Hospital acquired infections are a major challenge to patient safety and public health. According to the U.S. Centers for Disease Control and Prevention (CDC), approximately 36 million people are admitted to U.S. hospitals every year, and nearly two million patients annually acquire an infection while being treated; over 80,000 patients die from complications resulting from the infection.
Clostridium difficile (C. difficile) is one of the leading pathogens causing hospital-acquired infection in the United States. People in good health don't usually get sick from C. difficile. Our intestine contains millions of bacteria, which forms a barrier that protects us from this pathogenic bacterial infection. But when we take antibiotics, the drug can destroy some of the helpful bacteria in the gut and without enough healthy bacteria, C. difficile can quickly grow out of control and produce toxins that damage the intestinal cells. This results in diarrheal symptoms and sometime life threatening conditions called pseudomembranous colitis.
The C. difficile toxins, A and B encoding genes (tcdA and tcdB) are part of a pathogenicity locus (PaLoc) which also carry three other genes tcdR, tcdC and tcdE. The research in our lab focuses on C. difficile pathogenesis with a special interest on PaLoc genes and their role in virulence.
Mobile genetic elements such as transposons and temperate phages occupy nearly 11% of C. difficile genome. We are also interested in understanding the role of temperate phage in C. difficile toxin gene regulation.
Selected Research Publications
Girinathan PB, Braun S, Govind R*. 2014. The Clostridium difficile glutamate dehydrogenase is a secreted enzyme that confers resistance to hydrogen peroxide. Microbiology. Jan;160(Pt 1):47-55. PMID: 24145018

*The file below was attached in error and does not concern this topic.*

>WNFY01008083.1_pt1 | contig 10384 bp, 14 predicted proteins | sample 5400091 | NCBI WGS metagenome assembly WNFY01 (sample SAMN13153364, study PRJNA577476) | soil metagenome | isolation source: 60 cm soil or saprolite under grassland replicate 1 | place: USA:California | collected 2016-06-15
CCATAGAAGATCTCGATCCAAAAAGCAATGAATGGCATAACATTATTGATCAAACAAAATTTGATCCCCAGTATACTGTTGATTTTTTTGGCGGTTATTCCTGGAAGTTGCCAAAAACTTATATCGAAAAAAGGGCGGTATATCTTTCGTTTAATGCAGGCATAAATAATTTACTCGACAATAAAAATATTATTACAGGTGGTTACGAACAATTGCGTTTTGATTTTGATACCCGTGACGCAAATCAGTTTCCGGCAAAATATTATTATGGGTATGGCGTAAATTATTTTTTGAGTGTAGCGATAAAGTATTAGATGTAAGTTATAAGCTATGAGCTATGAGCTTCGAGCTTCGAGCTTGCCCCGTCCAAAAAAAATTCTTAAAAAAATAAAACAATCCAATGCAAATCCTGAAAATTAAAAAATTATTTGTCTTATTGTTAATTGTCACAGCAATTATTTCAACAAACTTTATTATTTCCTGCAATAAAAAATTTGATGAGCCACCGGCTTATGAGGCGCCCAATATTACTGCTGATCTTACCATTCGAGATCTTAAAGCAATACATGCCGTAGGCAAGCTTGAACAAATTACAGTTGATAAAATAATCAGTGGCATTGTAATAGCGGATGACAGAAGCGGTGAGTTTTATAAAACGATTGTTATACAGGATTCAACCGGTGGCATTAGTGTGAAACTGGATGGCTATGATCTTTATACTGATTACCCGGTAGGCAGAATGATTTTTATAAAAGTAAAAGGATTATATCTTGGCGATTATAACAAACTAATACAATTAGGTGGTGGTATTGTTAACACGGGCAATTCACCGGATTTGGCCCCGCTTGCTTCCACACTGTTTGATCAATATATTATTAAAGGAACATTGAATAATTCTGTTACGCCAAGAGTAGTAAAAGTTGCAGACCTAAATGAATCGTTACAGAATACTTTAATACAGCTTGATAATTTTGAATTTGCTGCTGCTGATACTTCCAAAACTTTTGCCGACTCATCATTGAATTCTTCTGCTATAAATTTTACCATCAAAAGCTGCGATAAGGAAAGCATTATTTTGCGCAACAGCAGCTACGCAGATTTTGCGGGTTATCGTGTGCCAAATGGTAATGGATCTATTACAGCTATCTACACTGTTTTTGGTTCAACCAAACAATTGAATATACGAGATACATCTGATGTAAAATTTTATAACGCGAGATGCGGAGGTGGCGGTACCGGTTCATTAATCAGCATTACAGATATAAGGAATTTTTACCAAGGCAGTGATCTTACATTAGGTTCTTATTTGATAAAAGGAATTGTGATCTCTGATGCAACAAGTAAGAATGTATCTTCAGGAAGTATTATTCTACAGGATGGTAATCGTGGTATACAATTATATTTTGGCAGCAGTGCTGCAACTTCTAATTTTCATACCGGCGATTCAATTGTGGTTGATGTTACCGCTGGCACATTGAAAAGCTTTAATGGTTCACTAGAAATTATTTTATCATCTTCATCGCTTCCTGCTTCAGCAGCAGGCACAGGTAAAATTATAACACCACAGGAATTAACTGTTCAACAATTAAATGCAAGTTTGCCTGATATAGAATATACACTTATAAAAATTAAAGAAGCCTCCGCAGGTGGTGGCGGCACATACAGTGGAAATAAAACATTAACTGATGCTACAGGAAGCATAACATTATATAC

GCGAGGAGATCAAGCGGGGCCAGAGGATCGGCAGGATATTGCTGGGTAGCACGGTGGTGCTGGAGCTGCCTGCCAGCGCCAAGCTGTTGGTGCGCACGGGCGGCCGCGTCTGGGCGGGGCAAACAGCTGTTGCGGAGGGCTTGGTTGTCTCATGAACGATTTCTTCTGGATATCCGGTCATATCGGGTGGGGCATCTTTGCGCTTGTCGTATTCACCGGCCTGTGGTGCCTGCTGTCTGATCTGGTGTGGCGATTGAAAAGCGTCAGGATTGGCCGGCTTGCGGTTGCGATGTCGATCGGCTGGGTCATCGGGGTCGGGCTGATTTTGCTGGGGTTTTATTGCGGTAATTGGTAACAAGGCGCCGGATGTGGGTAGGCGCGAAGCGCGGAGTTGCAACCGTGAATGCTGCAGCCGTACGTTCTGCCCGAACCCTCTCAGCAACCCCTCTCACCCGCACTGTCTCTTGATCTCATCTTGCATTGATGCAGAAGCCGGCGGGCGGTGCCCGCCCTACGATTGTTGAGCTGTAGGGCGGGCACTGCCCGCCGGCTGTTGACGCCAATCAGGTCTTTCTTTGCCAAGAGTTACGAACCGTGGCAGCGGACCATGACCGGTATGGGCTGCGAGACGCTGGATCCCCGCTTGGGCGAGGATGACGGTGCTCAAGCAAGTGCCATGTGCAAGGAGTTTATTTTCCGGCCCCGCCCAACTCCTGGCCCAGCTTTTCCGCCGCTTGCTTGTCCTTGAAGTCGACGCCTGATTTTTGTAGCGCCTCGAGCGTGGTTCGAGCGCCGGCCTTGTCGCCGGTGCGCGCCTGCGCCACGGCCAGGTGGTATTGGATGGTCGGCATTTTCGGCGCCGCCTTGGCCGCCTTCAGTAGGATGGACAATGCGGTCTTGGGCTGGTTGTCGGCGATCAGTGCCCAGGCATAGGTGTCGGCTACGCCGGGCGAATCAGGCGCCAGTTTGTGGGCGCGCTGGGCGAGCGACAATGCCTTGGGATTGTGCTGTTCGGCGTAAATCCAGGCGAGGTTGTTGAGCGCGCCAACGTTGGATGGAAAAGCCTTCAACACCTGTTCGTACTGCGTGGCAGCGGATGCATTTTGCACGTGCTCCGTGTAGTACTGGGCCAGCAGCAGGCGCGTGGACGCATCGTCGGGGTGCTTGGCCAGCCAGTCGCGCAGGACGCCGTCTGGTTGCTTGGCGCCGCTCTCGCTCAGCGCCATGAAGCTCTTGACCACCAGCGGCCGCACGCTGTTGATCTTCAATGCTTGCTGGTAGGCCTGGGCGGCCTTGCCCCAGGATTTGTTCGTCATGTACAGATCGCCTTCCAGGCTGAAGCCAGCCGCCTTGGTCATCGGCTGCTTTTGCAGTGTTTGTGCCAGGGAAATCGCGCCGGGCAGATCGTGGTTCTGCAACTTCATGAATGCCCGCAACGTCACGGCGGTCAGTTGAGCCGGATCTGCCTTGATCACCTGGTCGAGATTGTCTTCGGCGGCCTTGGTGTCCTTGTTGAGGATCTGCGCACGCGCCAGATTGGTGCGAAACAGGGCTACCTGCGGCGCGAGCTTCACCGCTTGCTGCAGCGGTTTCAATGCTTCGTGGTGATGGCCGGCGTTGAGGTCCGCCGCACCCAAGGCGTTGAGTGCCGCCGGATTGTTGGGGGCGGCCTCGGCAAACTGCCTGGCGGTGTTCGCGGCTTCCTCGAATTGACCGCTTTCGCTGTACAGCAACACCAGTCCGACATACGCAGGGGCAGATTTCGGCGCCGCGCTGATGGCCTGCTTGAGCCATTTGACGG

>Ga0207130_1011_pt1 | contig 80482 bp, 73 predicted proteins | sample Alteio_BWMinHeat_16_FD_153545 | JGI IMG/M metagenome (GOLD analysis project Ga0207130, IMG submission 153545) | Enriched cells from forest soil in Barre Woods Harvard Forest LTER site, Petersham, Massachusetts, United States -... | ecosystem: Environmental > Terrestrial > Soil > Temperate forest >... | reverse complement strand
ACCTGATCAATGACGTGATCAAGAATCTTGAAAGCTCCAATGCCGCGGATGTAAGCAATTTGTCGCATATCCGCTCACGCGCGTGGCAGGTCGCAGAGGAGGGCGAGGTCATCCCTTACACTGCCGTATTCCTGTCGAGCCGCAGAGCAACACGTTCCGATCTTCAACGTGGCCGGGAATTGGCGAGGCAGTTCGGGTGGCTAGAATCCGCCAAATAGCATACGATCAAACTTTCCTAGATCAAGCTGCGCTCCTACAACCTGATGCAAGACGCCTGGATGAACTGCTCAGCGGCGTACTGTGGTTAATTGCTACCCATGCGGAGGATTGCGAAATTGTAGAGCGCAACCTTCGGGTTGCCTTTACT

Sirigi Reddy AR, Girinathan PB, Zapotocny R, Govind R*. 2013. Identification and Characterization of Clostridium sordellii Toxin Gene Regulator. J Bacteriol. 2013 Sep; 195(18): 4246-5. PMID: 23873908
Collery M, Govind R, Minton P, Kuehne S. 2013. Pathogenicity Mechanisms of Clostridium difficile. Book Chapter. In Advances with Clostridium difficile. Editors. Karl Weiss & Dr Glenn Tillotson.
Govind R, Dupuy B. 2012. Secretion of Clostridium difficile toxins A and B requires the holin-like protein TcdE. PLoS Pathog. Jun;8(6): e1002727. PMID: 22685398
Glen Carter, Douce G, Govind R, Howarth P, Mackin K, Spencer J, Buckley A, Antunes A, Kotsanas D, Jenkin G, Dupuy B, J Rood, D Lyras. 2011. The Anti-Sigma Factor TcdC Modulates Hypervirulence in an Epidemic BI/NAP1/027 Isolate of Clostridium difficile. PLoS Pathog. Oct;7(10): e1002317. PMID: 22022270
Govind R*, Rolfe RD, Fralick JA. 2011. In vivo lysogenization of Clostridium difficile bacteriophage CD119. Anaerobe. Jun; 17(3): 125-9. PMID: 21664468
Govind R*, Vediyappan G, Rolfe RD, Dupuy B, Fralick JA. 2009. Bacteriophage mediated toxin gene regulation in Clostridium difficile. J. Virology. Dec; 83 (23): 12037-45. PMID: 19776116
Dupuy B, Govind R, Antunes, Matamouros S. 2008. Clostridium difficile toxin synthesis is negatively regulated by TcdC. 2008. J. Med. Microbiol. 57, 685-689. PMID: 18480323
Govind R, Fralick JA, Rolfe RD. 2006. Genomic organization and molecular characterization of C. difficile Bacteriophage CD119. J. Bacteriol. 188 (7): 2568-2577. PMID: 16547044
Govind R, Vediyappan G, Rolfe RD, Fralick JA. 2006. Evidence that Clostridium difficile TcdC, is a membrane associated protein. J. Bacteriol. 188 (10): 3716-20. PMID: 16672625
Kandasamy Revathi, G. Vediyappan, W. L. Chaffin. 2000. Evidence for the presence of PIR-like proteins in Candida albicans. FEMS Microbiol. Lett. 186 (2): 239-243.